Diablo Stacked Dado Set

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Forum topic by rlrjr posted 07-06-2011 04:27 PM 7791 views 1 time favorited 3 replies Add to Favorites Watch
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65 posts in 2833 days

07-06-2011 04:27 PM

Good morning all;

I just bought the Diablo Stacked Dado Set and I’m going to feel a lot better about this if someone who has experience with stacking these blades explains the procedure.

I’ve put the left outside blade onto the arbor first with the rotation in the right direction.

Then I put one of the chippers on next. The instructions said to place it so that it rests between “the two spaces”. I’ve placed the blade so that the teeth are between the teeth on the left outside blade. Teeth placed in the right direction. (There seems to be a protrusion on the chipper blade that stops it from rotating around on the arbor and striking the teeth on the left outside blade.)

Then I placed another chipper blade next to the previous chipper blade and rotated it 90 degrees (by eye) to the other chipper blade. (These two chipper blades do not have any protrusions and when loose could rotate and strike the teeth on the other chipper blade.)

Then I put on the right outside blade, then the washer and then the nut. The nut, when tightened fully, has the arbor protruding outside about 1/16”—- 1/8”.

According to the chart that came with the blades this should provide a 1/2” cut. I have not installed any spacers in this setup.

Does this sound like the correct way to position the blades to each other? Also, this is an 8” blade set, whereas the other blades I have are 10” blades. The saw is a Rigid TS3650. Some research on the web indicated that 8” blades are correct because they contain less steel and therefore less drag on the motor to keep them spinning at the appropriate RPM’s.

I have a spare, new throat plate. Do I cut the opening in the same manner as you would do with a single 10” blade? (Placing a piece of wood over the blades, clamping them down and then slowly raising the dado set to cut the opening?)

I’m not plugging the saw in or turning it on until I hear a response from someone.

Thanks, Rick

-- When I works, I works hard. When I sits, I sits loose. And when I thinks I falls asleep.--

3 replies so far

View CharlieM1958's profile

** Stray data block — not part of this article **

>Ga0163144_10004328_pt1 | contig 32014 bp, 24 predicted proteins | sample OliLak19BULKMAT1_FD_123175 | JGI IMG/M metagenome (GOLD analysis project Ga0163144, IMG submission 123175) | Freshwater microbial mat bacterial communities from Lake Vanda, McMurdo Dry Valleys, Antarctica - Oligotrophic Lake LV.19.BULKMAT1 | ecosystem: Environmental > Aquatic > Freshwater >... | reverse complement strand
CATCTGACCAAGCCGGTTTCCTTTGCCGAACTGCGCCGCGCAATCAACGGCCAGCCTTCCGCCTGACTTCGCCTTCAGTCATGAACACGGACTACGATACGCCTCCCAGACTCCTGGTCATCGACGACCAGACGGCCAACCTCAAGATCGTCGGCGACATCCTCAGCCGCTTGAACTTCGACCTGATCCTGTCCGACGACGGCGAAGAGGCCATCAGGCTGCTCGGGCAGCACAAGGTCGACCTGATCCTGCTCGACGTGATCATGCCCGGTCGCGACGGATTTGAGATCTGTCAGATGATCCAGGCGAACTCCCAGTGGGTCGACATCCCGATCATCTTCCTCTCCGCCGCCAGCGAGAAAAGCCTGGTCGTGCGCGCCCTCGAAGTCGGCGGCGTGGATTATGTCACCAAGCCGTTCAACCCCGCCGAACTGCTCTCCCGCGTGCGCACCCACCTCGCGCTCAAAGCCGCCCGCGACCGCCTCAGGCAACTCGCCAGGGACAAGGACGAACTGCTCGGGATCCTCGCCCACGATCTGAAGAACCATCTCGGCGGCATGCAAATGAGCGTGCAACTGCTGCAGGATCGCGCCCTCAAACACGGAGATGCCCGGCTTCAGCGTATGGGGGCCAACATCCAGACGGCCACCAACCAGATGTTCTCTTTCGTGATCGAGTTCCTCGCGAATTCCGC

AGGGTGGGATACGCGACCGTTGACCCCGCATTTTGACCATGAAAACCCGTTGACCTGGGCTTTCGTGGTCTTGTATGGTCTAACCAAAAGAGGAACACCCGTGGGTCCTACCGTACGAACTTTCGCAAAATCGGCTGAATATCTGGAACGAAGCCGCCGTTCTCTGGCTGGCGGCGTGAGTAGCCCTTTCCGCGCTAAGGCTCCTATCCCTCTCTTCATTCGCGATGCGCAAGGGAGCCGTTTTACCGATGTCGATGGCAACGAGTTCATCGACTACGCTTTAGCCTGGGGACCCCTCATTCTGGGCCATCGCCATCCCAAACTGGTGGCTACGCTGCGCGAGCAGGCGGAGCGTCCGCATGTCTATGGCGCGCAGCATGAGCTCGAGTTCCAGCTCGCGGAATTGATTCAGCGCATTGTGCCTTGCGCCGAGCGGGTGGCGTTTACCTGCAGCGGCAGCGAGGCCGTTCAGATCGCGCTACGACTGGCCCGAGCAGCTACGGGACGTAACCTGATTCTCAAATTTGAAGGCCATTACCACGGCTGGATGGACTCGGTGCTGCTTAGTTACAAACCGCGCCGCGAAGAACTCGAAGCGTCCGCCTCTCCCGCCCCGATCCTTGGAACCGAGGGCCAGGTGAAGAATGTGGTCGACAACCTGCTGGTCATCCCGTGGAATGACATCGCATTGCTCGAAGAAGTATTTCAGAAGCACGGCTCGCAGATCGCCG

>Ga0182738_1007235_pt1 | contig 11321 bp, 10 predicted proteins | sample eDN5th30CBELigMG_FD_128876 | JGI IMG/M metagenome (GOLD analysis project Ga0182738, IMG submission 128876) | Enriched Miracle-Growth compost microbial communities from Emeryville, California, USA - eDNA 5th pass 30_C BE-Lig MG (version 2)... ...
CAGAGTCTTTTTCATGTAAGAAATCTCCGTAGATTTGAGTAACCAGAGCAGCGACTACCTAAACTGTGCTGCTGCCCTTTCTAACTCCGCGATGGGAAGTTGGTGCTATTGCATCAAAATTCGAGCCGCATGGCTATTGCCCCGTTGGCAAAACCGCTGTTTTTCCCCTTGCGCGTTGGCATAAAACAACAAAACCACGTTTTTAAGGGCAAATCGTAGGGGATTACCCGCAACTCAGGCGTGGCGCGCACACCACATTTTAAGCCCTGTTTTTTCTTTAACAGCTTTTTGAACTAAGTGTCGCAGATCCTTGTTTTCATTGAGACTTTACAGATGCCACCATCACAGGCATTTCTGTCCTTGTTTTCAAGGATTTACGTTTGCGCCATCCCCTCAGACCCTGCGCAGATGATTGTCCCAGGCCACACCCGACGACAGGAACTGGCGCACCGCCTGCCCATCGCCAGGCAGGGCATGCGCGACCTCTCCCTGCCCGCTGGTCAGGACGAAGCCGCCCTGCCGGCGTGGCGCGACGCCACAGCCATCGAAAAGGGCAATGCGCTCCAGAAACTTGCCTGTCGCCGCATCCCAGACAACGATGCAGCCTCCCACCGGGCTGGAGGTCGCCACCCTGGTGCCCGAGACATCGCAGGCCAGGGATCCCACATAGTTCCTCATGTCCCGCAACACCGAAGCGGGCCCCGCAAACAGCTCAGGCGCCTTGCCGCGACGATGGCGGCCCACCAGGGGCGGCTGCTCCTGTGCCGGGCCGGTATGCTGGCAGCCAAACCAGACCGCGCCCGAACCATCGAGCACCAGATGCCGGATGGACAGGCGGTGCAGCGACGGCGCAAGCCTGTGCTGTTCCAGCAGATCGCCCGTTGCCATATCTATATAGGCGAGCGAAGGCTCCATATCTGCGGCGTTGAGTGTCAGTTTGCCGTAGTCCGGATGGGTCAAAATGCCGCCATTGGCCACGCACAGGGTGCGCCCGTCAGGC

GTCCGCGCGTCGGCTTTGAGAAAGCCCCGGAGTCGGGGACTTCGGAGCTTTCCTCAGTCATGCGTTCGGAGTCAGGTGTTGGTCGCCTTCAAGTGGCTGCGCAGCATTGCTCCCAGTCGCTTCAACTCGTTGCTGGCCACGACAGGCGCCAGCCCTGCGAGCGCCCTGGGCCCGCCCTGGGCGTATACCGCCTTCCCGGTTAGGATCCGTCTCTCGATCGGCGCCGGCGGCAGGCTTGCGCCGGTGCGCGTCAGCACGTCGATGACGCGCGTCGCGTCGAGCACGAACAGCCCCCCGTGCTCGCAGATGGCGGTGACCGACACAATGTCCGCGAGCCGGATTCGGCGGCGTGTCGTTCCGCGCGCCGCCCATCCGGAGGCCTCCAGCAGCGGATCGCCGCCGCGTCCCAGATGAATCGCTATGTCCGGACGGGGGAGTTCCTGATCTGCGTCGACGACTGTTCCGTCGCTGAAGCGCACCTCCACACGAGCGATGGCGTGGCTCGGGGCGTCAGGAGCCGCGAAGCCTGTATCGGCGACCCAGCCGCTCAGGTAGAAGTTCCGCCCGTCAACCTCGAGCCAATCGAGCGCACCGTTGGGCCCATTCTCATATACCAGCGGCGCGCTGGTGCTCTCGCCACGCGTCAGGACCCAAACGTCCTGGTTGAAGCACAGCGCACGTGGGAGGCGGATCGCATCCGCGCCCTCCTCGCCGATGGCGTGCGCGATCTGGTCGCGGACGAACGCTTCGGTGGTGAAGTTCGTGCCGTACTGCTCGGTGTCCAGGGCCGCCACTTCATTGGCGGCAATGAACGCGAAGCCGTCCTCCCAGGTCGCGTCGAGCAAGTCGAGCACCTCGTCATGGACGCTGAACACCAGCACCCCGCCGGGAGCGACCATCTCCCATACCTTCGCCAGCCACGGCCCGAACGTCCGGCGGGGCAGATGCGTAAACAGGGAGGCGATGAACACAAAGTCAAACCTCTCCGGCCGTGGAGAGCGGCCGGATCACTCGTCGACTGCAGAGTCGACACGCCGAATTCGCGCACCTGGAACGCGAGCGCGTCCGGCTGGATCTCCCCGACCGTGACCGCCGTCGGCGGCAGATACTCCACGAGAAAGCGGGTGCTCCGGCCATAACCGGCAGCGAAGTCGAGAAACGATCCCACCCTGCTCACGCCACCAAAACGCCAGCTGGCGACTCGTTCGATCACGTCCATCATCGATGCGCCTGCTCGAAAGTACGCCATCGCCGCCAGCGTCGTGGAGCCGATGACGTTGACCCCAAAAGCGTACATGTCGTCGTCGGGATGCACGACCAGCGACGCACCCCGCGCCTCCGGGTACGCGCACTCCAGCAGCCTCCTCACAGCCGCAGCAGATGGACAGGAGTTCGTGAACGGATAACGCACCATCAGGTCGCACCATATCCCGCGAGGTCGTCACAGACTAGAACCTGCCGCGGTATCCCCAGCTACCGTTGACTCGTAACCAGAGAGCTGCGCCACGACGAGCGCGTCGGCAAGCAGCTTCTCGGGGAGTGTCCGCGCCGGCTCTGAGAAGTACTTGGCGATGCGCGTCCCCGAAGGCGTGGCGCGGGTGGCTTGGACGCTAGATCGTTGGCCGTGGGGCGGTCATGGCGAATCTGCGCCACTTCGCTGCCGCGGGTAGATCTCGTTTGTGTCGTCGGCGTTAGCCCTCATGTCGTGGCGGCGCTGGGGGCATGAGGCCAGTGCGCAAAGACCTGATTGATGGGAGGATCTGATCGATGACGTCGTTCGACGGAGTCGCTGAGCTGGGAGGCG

16274 posts in 4212 days

#1 posted 07-06-2011 04:38 PM

Everything sounds fine, Rick. (I have the exact same saw, by the way.)

Dado sets usually come in 6” or 8”. Actually, 6” was my choice because this is a relatively low-power saw, but an 8” set will work fine.

As far as I know, the main issue with aligning the blades and chippers is just to be sure to offset the teeth from the adjacent blade so that the carbide tips don’t but together and keep the blades themselves from fitting together tightly. (And of course you want all blades pointing in the right direction.)

Cutting a zero clearance insert is done the same way as for a regular blade. Actually, I just use the stock insert when I use my dado set and it works just fine.

-- Charlie M. "Woodworking - patience = firewood"

View TomHintz's profile


207 posts in 3392 days

#2 posted 07-06-2011 06:17 PM

Stacked dados can have a bit of personality in that a given setup might cut just a tick under or over what you expect. That’s why so many come with shims so that you can tweak it to get the fit that you want. I have a story on using stacked dados at the link below. It has been so popular over the years that I updated it with new photos and video not long ago.

-- Tom Hintz,

View ChrisForthofer's profile


150 posts in 3061 days

#3 posted 07-06-2011 07:10 PM

I have the exact setup you describe, right down to the same model of saw. I can tell you that everything you are planning and have done appears to be safe and sane in my book. The saw is a little underpowered for an 8” (I also have the 8”) set but I have never had an issue with stalling in the cut as long as you feed the board at a reasonable rate. Make sure you lock your blade height once you have the depth you need as the dado’s vibrate a little more than a standard blade and it will change mid cut slightly if the lock thumbscrew isnt tight.


-- -Director of slipshod craftsmanship and attention deficit woodworking

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